Grow Seeds Grow

This year I wanted to try to grow vegetables from seed. Last year I bought all of my plants from the nursery, except spinach. I was such a novice gardener I planted my spinach seeds the first weekend of June. They never grew past a few leaves because we had such a hot summer.

This year I was anxious to start the garden and to plant some veggies from seeds, so I did my homework and learned spinach prefers cooler temperatures. So do peas and carrots. Into the ground they went the first weekend of April and wallah! Look at the progress thus far:

Spinach at 2 1/2 weeks

Spinach at 2 1/2 weeks

Spinach at 4 weeks

Spinach at 4 weeks

Peas starting to spout at 2 weeks

Peas starting to spout at 2 weeks


Peas at 4 weeks.

I’m hoping this means I am off to a good start and that soon we can eat spinach salad!

The Unexpected Benefits of Talking to Your Neighbors

One of my new hostas

Some of my new hostas

There is a woman who lives across the street from me. Her front yard always has decorations for almost every holiday. When the weather warms up, she puts her efforts towards decorating with plants and flowers. Her flower baskets are gorgeous  – full of color, big blooms, long-lasting. I guess you can say I’ve watched her for the past three years, gathering ideas (for my flower gardens, not holiday decorations.) We have spoken occasionally.

It occurred to me that she has a bit of experience with all things green and since other gardeners were unable to answer my question about something growing in my backyard, I decided to ask her. It turns out I have wild onions growing in my backyard. This question turned into a twenty-minute conversation on plants and landscaping. Then, she mentioned she has tried to thin out her hostas, but couldn’t find anyone to take them. I all but jumped at the offer. The very next day they were waiting in a bucket for me. I planted them right away and already they are making themselves at home in their new backyard. I have a feeling I’ll be talking to her a lot more this summer.

Adventures of a First Time Gardener

My newly planted garden: cucumbers, beans, tomatoes and zucchini.

We decided to plant a garden this year. In another post, I mentioned that part of our yard was once an expanse of gravel. The previous owners did not have a garage. Instead they had a parking pad. We  decided to forgo a garage as well. After all, everyone else on our block parks on the street. One of the reasons was we wanted to keep some yard space and add a  garden.

In order to plant the garden, my husband had to dig up the compacted gravel first.  What a chore. It was a painstakingly slow process for many reasons. First, the gravel was several layers deep. Second, did I mention it was compacted? Third, once he dug down, he uncovered all sorts of uh, interesting yardifacts (artifacts from our yard). Among other things, he found:a bottle from 1965 from a now defunct local brewing company, a radiator belt, rusty nails and screws, glass, pieces of metal siding, pieces of cut up trees, bricks, concrete chunks. I was thinking there might be a body or some bones in the near future.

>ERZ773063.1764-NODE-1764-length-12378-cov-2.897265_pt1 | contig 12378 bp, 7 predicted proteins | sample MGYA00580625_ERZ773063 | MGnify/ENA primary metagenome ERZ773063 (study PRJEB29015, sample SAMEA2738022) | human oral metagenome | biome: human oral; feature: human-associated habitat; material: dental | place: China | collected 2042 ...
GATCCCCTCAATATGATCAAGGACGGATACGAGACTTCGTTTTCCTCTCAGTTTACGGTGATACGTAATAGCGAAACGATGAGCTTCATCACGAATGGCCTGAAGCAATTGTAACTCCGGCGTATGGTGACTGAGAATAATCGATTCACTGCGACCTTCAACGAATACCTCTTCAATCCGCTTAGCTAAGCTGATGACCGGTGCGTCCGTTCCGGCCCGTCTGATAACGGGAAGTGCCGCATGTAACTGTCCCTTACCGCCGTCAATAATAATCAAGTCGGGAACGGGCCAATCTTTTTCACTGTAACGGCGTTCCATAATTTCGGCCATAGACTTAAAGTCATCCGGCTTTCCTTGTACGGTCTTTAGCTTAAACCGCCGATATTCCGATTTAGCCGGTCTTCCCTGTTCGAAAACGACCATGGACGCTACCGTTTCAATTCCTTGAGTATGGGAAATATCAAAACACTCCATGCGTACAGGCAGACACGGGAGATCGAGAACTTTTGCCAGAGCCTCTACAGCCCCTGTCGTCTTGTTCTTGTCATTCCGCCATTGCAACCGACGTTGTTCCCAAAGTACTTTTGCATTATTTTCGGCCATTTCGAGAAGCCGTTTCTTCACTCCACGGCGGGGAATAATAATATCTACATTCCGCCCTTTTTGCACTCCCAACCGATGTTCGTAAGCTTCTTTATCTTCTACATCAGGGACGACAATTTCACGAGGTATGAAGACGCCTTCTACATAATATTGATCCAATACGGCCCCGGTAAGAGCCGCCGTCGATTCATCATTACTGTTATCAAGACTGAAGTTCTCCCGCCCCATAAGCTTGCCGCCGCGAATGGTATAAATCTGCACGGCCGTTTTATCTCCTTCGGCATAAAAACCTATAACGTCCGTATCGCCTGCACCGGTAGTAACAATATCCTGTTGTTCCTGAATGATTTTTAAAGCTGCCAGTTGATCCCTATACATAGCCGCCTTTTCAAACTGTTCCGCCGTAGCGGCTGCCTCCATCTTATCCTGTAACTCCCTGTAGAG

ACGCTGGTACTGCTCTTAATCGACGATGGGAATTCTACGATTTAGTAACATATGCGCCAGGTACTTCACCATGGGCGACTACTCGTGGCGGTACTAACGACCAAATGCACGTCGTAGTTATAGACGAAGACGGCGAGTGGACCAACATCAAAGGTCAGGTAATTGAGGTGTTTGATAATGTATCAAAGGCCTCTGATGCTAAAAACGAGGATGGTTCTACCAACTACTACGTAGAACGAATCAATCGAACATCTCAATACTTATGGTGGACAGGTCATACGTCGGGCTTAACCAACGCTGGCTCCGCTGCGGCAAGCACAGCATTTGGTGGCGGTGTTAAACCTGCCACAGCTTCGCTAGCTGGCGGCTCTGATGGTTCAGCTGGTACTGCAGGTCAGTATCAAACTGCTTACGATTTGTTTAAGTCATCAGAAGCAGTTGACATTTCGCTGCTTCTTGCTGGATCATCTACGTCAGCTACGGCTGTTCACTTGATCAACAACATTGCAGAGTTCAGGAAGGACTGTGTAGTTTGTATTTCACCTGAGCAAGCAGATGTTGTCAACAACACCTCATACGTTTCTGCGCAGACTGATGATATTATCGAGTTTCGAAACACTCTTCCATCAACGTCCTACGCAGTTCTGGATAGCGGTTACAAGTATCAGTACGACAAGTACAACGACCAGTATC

Needless to say, after unearthing all of that junk in only a small section of the former parking pad, I did not want to grow anything edible in that ground. My talented and handy husband built a raised garden bed instead. I made two trips to the store for peat moss, soil and manure and he filled up the bed. I selected a variety of vegetables at the garden center and with the help of my mom planted them in the ground on June 2nd.

One thing I have discovered with young plants from the nursery is that it is difficult to know exactly how old the plant is you are buying. I assumed that I had a certain amount of days for each plant before being able to enjoy fresh, homegrown vegetables. Already it looks wonderful and all I have done is add water and pick a few weeds.

The Garden a few weeks later

Zucchini plant 19 days after planting

Bush Beans


Stay tuned for more pictures and highlights about what is happening in my garden.

More Berries

Strawberries grown in a pot on our deck

In my last post I mentioned we bought berry bushes last year. It was a surprise to have a small, but nice crop this year. It takes a while for blueberries to get established before they are ready to produce fruit.

Not so with strawberries. When I bought annuals and herbs to plant this year, I noticed a few strawberry plants at the local garden center my neighbor recommended. I decided to pick up two plants to see what would happen. As a child, I recall my mom had converted our old sandbox into a strawberry patch. Her only complaint: neighborhood cats used it as a litter box. I was not a big fan of those crazy looking terracotta pots with openings on the sides to grow berries. I inquired at the garden center and the owner’s son mentioned customers from last year had huge success growing them in wide pots or in hanging baskets so they can tumble over the side and not sit in wet dirt. I knew just the pot to place them in.

These three berries are ready to be picked. I planted them 25 days ago. All I did was water them regularly and pull off a few runners (because my mom said I should). Not bad. I may have to return to the garden center and buy a few more.